"It’s horrifying. It’s like a freaking nightmare."

For those not in the know, Gilmore Girls is a show about two women, a mother and her daughter with only sixteen years separating them.

It’s been running for six years now, and has performed variably in the ratings. But it’s done well enough to be renewed year-on-year, and a six year run is nothing to be sneezed at.

This year, showrunners Amy Sherman-Palladino and Dan Palladino asked for a few things. A director on staff. A two-year deal. And an extra staff writer or two. These are not unreasonable requests.

The show was renewed.
Their contract was not.

TV Guide interview here.

It makes interesting reading.

Write On – Part the First

The Arts Council of the UK have introduced this new website called YouWriteOn. You can blame them for the lack of spaces.

The idea is that up-and-coming prose writers can put up the first three chapters of their novels, where they’ll be read, reviewed, and rated by members of the public.

So far so blah. But read on…

The top five rated opening chapters each month get read a free critique by a literary professional (a talent pool currently made of three published novelists and a literary agent).

And if that isn’t good enough, the highest-rated chapters overall in the year will result in a prize – publication of the novel. Course, that could go tits-up if the rest of the novel isn’t as good as the opening chapters. But I’m sure they’ll assign an editor. I hope they’ll assign an editor. They’ve got to assign an editor, right?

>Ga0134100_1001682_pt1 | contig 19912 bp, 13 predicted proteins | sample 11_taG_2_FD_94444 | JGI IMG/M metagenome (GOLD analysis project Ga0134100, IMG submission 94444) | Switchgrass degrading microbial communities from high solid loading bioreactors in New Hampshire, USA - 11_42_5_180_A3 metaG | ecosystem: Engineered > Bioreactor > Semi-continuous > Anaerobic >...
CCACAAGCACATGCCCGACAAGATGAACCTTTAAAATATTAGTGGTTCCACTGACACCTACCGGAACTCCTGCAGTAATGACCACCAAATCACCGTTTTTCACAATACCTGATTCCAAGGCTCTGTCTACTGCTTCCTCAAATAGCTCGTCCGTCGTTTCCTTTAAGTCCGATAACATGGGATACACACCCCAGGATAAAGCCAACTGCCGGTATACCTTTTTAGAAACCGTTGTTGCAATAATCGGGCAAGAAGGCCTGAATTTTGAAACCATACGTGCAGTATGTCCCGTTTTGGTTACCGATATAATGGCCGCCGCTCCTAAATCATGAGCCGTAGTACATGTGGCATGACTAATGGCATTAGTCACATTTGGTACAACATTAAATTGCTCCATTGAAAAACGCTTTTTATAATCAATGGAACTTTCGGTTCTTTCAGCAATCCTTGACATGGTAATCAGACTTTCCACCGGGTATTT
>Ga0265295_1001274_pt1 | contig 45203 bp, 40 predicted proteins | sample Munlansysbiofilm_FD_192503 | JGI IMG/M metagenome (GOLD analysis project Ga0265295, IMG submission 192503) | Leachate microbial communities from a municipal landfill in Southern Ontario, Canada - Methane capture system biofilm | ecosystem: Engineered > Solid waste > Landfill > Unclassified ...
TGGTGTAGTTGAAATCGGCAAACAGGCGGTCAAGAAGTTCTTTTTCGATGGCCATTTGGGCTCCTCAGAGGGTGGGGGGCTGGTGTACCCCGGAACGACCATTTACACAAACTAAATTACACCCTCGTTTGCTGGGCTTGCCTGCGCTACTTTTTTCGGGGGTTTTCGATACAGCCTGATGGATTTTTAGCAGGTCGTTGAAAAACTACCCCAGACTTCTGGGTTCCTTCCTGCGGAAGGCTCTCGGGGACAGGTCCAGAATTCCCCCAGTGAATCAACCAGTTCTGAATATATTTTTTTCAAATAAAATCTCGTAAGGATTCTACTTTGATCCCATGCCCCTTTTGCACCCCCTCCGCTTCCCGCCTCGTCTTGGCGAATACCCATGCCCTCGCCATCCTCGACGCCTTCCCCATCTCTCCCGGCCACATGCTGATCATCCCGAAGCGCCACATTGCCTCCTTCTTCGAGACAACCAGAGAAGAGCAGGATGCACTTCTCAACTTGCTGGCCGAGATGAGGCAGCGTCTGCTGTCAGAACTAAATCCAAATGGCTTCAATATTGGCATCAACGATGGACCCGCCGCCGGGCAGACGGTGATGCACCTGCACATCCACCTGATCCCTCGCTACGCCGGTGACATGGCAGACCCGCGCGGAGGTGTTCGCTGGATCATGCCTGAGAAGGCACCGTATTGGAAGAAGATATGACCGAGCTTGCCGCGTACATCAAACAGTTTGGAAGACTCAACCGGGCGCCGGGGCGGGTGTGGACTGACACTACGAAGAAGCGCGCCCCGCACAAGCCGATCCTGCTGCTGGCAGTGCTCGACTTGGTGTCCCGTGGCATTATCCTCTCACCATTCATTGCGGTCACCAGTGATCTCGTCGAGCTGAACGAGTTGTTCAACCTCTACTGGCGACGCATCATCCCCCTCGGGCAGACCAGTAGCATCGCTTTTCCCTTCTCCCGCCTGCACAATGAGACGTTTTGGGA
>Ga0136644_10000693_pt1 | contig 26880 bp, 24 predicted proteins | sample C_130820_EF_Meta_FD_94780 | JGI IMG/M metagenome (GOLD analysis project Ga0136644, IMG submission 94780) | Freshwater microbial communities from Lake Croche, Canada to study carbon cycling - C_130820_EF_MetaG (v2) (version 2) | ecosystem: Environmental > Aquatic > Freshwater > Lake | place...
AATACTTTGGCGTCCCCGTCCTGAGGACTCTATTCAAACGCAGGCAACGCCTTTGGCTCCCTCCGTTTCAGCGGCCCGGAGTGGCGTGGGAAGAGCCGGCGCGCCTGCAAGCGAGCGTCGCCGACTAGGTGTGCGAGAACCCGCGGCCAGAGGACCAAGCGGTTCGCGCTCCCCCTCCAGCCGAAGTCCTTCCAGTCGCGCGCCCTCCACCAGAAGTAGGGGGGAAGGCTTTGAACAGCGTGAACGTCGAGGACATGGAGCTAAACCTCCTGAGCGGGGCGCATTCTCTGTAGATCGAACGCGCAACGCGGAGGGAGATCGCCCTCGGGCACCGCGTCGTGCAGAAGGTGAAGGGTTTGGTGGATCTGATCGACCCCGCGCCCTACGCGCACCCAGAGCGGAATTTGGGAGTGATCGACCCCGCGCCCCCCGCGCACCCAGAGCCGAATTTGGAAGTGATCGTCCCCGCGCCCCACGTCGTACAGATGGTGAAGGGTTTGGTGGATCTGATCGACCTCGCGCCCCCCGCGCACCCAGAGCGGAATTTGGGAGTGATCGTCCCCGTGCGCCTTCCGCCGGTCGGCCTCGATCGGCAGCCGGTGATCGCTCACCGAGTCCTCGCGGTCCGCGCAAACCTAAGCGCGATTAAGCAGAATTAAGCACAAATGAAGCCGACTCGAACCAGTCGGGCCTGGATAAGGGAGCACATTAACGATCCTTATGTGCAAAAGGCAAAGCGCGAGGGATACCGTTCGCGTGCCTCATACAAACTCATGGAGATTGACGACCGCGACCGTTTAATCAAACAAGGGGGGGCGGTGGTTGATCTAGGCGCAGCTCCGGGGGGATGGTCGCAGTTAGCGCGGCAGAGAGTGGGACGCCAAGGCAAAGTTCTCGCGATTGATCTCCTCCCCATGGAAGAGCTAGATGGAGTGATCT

So it’s a prize. Big whoops.

But here’s where it gets really interesting:

They’re working on a facility so that everyone can self-publish their book. Which will include an ISBN and distribution.

So if you like someone’s opening chapters you can immediately order their book from Amazon, or place an order at your high-street retailer.

This is as risk-free as it gets for novelists. You don’t have to self-publish until you know that there’s a demand for it, and if you’re getting high ratings you get introduced to the publishing industry anyway.

One to watch.

Pretty Pictures

It’s just possible that someone other than me may be interested in this. It’s a breakdown of UK primetime TV by genre.

Data is from the Independent on Sunday TV guide, sampled as of the week 2-8 April 2006. I’ve defined primetime as 7-10pm Sunday to Saturday and have assigned my own genres as there didn’t seem to be a simple way to get the data from anyone else. It looks like RT have some sort of feed at http://xmltv.radiotimes.com/xmltv/92.dat, but I didn’t think it worth writing a parser for a one-off analysis. Still, it’d be nice to have this sort of info exportable to CSV direct from the source… some kind of API maybe..?

OK, back now.

Couple of interesting points came out of this.

1) There’s a hell of a lot less Soap than I was expecting (I’m counting The Bill, Holby, and Casualty as drama mind… you could take issue with that.
2) Rumours of the death of primetime comedy have not been exaggerated in the slightest – come on, people, what the hell happened there?
3) Reality and Makeover shows together make up about 7% of primetime. Passed their heyday, or is it just that Big Brother isn’t on at the moment?

Anyhow, if anyone wants to play further, here’s the data.